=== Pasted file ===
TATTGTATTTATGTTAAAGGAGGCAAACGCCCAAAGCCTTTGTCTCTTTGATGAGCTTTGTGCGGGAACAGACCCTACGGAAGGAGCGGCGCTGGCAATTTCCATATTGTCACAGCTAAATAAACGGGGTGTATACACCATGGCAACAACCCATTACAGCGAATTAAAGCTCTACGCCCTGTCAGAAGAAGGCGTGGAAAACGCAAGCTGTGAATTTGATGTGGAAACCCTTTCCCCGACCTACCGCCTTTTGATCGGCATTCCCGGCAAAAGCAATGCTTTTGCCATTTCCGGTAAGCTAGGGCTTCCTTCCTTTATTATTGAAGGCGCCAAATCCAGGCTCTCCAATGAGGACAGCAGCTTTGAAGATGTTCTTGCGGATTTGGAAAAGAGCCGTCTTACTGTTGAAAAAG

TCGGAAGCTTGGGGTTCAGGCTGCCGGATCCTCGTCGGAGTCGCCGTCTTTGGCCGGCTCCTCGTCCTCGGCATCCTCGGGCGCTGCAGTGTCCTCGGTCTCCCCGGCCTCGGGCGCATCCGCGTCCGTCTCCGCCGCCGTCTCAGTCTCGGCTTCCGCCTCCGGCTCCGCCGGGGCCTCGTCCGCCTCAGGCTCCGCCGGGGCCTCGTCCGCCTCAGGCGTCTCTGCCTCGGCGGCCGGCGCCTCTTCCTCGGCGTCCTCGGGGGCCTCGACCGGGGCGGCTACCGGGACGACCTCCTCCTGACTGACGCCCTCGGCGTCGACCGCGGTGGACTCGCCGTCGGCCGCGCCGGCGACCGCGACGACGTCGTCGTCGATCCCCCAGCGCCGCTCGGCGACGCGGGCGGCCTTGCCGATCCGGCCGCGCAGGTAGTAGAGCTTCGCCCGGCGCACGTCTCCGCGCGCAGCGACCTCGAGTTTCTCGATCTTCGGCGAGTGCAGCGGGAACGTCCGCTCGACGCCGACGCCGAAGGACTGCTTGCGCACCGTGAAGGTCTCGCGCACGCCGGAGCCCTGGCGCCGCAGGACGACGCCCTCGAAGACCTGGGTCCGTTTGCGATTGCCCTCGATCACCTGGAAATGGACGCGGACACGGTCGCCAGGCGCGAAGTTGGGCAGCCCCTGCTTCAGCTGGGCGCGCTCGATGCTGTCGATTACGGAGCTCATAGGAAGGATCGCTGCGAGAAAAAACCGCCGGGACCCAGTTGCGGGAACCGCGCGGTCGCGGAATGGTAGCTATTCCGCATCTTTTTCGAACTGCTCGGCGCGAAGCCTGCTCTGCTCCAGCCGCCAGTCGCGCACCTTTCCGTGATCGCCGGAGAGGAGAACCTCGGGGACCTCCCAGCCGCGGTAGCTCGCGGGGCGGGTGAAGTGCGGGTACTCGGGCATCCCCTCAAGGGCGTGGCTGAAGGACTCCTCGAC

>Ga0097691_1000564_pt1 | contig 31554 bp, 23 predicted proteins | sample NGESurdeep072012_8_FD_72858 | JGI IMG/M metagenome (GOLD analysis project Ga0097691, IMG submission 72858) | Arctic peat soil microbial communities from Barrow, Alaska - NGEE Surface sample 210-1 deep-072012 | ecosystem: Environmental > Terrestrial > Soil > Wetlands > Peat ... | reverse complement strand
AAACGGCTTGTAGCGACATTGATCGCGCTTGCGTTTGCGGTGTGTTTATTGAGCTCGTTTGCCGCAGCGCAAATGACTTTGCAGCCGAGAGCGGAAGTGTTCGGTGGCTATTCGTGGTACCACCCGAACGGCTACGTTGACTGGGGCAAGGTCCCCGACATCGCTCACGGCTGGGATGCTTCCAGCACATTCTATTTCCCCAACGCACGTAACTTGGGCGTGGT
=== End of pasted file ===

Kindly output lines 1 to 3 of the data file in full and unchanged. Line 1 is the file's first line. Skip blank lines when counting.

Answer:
TATTGTATTTATGTTAAAGGAGGCAAACGCCCAAAGCCTTTGTCTCTTTGATGAGCTTTGTGCGGGAACAGACCCTACGGAAGGAGCGGCGCTGGCAATTTCCATATTGTCACAGCTAAATAAACGGGGTGTATACACCATGGCAACAACCCATTACAGCGAATTAAAGCTCTACGCCCTGTCAGAAGAAGGCGTGGAAAACGCAAGCTGTGAATTTGATGTGGAAACCCTTTCCCCGACCTACCGCCTTTTGATCGGCATTCCCGGCAAAAGCAATGCTTTTGCCATTTCCGGTAAGCTAGGGCTTCCTTCCTTTATTATTGAAGGCGCCAAATCCAGGCTCTCCAATGAGGACAGCAGCTTTGAAGATGTTCTTGCGGATTTGGAAAAGAGCCGTCTTACTGTTGAAAAAG

TCGGAAGCTTGGGGTTCAGGCTGCCGGATCCTCGTCGGAGTCGCCGTCTTTGGCCGGCTCCTCGTCCTCGGCATCCTCGGGCGCTGCAGTGTCCTCGGTCTCCCCGGCCTCGGGCGCATCCGCGTCCGTCTCCGCCGCCGTCTCAGTCTCGGCTTCCGCCTCCGGCTCCGCCGGGGCCTCGTCCGCCTCAGGCTCCGCCGGGGCCTCGTCCGCCTCAGGCGTCTCTGCCTCGGCGGCCGGCGCCTCTTCCTCGGCGTCCTCGGGGGCCTCGACCGGGGCGGCTACCGGGACGACCTCCTCCTGACTGACGCCCTCGGCGTCGACCGCGGTGGACTCGCCGTCGGCCGCGCCGGCGACCGCGACGACGTCGTCGTCGATCCCCCAGCGCCGCTCGGCGACGCGGGCGGCCTTGCCGATCCGGCCGCGCAGGTAGTAGAGCTTCGCCCGGCGCACGTCTCCGCGCGCAGCGACCTCGAGTTTCTCGATCTTCGGCGAGTGCAGCGGGAACGTCCGCTCGACGCCGACGCCGAAGGACTGCTTGCGCACCGTGAAGGTCTCGCGCACGCCGGAGCCCTGGCGCCGCAGGACGACGCCCTCGAAGACCTGGGTCCGTTTGCGATTGCCCTCGATCACCTGGAAATGGACGCGGACACGGTCGCCAGGCGCGAAGTTGGGCAGCCCCTGCTTCAGCTGGGCGCGCTCGATGCTGTCGATTACGGAGCTCATAGGAAGGATCGCTGCGAGAAAAAACCGCCGGGACCCAGTTGCGGGAACCGCGCGGTCGCGGAATGGTAGCTATTCCGCATCTTTTTCGAACTGCTCGGCGCGAAGCCTGCTCTGCTCCAGCCGCCAGTCGCGCACCTTTCCGTGATCGCCGGAGAGGAGAACCTCGGGGACCTCCCAGCCGCGGTAGCTCGCGGGGCGGGTGAAGTGCGGGTACTCGGGCATCCCCTCAAGGGCGTGGCTGAAGGACTCCTCGAC

>Ga0097691_1000564_pt1 | contig 31554 bp, 23 predicted proteins | sample NGESurdeep072012_8_FD_72858 | JGI IMG/M metagenome (GOLD analysis project Ga0097691, IMG submission 72858) | Arctic peat soil microbial communities from Barrow, Alaska - NGEE Surface sample 210-1 deep-072012 | ecosystem: Environmental > Terrestrial > Soil > Wetlands > Peat ... | reverse complement strand